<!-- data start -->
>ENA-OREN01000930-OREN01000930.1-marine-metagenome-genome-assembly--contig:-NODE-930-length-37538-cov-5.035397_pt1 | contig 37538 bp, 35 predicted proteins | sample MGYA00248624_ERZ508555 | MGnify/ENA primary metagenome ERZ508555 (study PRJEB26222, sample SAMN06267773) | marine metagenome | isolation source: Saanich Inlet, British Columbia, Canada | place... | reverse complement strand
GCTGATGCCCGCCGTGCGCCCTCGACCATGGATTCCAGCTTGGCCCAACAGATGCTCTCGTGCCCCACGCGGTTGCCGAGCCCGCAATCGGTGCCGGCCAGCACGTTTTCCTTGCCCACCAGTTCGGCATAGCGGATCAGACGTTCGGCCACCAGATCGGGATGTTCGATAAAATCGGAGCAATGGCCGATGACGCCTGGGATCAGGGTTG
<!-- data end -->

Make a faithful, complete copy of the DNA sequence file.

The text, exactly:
>ENA-OREN01000930-OREN01000930.1-marine-metagenome-genome-assembly--contig:-NODE-930-length-37538-cov-5.035397_pt1 | contig 37538 bp, 35 predicted proteins | sample MGYA00248624_ERZ508555 | MGnify/ENA primary metagenome ERZ508555 (study PRJEB26222, sample SAMN06267773) | marine metagenome | isolation source: Saanich Inlet, British Columbia, Canada | place... | reverse complement strand
GCTGATGCCCGCCGTGCGCCCTCGACCATGGATTCCAGCTTGGCCCAACAGATGCTCTCGTGCCCCACGCGGTTGCCGAGCCCGCAATCGGTGCCGGCCAGCACGTTTTCCTTGCCCACCAGTTCGGCATAGCGGATCAGACGTTCGGCCACCAGATCGGGATGTTCGATAAAATCGGAGCAATGGCCGATGACGCCTGGGATCAGGGTTG